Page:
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Court ruling may allow veterans to get more GI Bill benefits in the future

The U.S. Court of Appeals for the Federal Circuit is upholding its decision that would require...
The U.S. Court of Appeals for the Federal Circuit is upholding its decision that would require the VA to pay veterans an additional year of education benefits under both GI Bills.(Master Sgt. William Wiseman | 185th Air Refueling Wing, Iowa A)
Published: Jul. 17, 2021 at 5:20 PM CDT
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FORT HOOD, Texas (KWTX) - For 1.7 million veterans that served both before and after 9/11, they’ve been told by the VA that they can only use the Montgomery or Post 9/11 GI Bill to use for a college degree, but not both.

The U.S. Court of Appeals for the Federal Circuit is upholding its decision that would require the VA to pay veterans an additional year of education benefits under both GI Bills.

The ruling itself was made for one particular veteran’s case, who argued that after serving three separate stints between the Army and National Guard, he deserved to be eligible for both benefits.

Army Veteran Jeffrey Yarvis says the problem is quite common. He was a rare exception that got to use both bills, but the VA still took one year of benefits off his post 9/11 Bill in order to do so.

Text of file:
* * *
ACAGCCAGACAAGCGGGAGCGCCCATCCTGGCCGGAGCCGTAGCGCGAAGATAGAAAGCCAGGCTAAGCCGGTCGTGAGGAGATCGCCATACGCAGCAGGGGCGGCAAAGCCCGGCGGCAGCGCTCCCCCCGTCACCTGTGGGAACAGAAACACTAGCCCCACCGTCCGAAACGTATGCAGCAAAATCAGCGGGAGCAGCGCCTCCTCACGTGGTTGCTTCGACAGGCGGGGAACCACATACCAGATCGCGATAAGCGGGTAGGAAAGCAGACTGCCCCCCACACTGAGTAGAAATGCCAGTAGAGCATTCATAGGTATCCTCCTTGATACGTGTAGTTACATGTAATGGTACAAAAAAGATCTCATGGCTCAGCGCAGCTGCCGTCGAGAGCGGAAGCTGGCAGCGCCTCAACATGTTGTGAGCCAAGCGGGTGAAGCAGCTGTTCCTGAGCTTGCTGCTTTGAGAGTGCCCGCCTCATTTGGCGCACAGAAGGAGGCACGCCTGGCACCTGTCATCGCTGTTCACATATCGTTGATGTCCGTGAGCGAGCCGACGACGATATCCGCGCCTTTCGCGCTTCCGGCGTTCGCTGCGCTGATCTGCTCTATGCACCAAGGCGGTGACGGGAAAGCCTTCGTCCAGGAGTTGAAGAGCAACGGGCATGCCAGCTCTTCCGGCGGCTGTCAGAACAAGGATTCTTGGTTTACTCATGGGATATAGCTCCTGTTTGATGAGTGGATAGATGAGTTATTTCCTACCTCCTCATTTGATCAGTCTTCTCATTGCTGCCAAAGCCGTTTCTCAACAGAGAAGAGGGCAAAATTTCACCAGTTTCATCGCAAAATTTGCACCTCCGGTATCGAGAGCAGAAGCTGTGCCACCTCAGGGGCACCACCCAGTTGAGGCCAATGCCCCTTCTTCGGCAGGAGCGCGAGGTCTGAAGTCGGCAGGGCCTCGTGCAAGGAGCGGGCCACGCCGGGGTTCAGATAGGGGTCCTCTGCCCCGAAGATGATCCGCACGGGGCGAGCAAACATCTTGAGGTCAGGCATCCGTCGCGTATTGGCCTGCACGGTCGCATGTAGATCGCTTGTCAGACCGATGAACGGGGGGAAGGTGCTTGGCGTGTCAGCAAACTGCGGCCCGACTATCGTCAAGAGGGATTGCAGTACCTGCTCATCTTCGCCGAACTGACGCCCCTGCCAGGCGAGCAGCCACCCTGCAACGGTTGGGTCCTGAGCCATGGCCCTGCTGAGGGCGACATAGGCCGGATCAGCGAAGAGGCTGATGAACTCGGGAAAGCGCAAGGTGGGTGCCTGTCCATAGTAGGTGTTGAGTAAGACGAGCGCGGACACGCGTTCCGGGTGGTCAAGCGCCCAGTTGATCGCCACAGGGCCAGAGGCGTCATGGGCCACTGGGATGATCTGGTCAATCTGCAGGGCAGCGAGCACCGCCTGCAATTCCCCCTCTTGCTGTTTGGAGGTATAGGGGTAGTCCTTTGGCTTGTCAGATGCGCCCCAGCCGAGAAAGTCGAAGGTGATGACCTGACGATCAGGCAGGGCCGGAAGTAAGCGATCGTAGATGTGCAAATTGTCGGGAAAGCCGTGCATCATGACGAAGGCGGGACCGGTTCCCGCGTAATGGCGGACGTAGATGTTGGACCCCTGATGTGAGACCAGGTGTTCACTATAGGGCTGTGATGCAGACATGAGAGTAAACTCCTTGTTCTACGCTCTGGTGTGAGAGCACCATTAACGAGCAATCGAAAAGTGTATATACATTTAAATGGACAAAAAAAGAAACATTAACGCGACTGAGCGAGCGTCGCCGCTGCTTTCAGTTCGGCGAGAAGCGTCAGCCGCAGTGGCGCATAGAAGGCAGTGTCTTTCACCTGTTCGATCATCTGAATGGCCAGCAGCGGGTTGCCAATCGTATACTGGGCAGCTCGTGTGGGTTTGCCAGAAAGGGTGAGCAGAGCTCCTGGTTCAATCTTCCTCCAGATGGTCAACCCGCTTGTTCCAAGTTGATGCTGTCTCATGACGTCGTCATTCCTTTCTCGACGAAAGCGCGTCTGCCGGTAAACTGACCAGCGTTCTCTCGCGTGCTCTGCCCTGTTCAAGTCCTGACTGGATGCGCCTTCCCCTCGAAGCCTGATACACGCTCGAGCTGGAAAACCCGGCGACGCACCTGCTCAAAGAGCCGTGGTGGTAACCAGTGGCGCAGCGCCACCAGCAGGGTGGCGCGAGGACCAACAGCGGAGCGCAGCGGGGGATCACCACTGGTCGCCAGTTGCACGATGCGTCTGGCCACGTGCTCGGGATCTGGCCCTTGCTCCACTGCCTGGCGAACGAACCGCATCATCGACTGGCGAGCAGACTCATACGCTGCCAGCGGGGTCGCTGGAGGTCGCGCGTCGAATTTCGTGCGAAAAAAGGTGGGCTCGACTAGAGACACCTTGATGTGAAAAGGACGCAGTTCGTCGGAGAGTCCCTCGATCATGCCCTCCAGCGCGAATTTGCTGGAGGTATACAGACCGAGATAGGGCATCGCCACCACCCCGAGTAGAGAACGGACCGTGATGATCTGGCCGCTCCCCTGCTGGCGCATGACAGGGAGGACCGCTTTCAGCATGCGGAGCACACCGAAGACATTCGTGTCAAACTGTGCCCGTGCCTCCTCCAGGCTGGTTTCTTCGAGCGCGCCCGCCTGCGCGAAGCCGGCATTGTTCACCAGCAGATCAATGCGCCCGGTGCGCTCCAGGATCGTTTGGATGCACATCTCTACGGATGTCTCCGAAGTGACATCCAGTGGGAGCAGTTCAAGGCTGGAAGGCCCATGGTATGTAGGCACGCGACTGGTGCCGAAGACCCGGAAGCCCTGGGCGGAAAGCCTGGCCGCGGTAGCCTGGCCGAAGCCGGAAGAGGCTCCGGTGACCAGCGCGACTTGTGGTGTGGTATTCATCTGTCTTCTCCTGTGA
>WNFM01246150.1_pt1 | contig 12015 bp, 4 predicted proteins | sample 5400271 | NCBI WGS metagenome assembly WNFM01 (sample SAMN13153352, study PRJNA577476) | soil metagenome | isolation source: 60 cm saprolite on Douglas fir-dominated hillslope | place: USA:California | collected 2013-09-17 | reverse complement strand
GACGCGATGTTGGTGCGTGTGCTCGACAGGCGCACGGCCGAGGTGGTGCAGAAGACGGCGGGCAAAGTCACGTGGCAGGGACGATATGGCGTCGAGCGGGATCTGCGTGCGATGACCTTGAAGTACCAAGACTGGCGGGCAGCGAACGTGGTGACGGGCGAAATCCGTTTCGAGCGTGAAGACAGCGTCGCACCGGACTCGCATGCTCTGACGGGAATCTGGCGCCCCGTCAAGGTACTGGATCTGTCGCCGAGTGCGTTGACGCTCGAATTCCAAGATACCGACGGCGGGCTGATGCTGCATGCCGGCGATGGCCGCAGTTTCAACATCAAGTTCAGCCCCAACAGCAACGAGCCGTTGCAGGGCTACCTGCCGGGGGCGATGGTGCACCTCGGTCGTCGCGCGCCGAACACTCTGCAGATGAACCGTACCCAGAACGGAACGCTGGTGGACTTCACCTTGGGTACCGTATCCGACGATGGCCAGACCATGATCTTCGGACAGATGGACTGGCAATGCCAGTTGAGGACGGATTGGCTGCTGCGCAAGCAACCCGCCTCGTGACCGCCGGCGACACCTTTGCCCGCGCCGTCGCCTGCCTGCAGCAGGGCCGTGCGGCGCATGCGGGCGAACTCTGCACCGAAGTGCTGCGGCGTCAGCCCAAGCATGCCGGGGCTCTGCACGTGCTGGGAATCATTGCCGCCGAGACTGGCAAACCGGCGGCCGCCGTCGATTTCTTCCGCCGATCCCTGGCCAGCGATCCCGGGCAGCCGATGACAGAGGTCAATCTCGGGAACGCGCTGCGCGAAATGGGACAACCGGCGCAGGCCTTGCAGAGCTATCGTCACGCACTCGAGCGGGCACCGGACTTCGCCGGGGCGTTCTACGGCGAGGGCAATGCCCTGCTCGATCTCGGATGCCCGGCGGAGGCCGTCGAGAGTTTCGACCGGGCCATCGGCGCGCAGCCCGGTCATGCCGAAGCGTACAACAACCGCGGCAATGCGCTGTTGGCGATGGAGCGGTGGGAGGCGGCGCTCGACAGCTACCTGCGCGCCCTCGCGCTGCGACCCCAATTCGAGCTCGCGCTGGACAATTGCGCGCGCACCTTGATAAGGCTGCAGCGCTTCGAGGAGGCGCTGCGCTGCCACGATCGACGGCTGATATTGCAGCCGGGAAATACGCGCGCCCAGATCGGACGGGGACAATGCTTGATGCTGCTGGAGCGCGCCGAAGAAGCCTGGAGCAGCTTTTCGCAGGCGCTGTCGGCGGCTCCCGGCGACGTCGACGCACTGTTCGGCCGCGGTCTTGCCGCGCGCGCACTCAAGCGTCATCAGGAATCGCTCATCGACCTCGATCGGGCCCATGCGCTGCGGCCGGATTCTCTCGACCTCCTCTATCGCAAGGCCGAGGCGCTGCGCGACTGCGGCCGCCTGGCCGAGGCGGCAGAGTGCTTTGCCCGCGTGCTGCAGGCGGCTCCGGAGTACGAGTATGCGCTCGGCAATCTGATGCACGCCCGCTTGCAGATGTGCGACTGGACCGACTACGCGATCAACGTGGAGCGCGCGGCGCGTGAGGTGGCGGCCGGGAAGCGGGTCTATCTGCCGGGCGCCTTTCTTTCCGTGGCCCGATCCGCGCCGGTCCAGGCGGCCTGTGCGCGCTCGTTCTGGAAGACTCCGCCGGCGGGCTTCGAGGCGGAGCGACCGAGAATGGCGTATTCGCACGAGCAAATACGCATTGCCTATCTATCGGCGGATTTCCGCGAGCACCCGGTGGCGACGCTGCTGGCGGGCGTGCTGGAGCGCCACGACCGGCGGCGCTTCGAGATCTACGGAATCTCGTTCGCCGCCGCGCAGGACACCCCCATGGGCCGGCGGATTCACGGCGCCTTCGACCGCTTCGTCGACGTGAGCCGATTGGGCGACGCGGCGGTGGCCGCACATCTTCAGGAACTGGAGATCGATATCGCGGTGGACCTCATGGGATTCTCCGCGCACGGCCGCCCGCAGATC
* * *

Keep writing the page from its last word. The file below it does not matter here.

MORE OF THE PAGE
“If you served in both periods of time, and there wasn’t clear guidance given under the law whether you’re eligible or not and a decision was made, when that isn’t true to the contract or the law, yea, I think someone could make the argument for it,” he said.

“The Montgomery GI Bill didn’t give you nearly as much compensation, but it didn’t’ really need to. So, to say you lost eligibility for the post 9/11 GI Bill if you served in both periods would be a substantial difference financially between $1,200 under Montgomery and say $20,000 under 9/11 if you were going to the University of Texas.”

The VA has 60 days to appeal the ruling. In a statement, the VA says regardless of the decision, they remain committed to providing veterans the benefits they have earned and deserve.

As for the immediate future, Yarvis and other veterans believe it would be in the best interest of the VA to accommodate the change. Otherwise, more cases or even legislation to force the issue may follow.

“The cost of school is substantially higher than it was when the Montgomery GI Bill came out,” he said.

“So, it would be very significant for families because you could transfer the post 9/11 GI bill to your children as well.”

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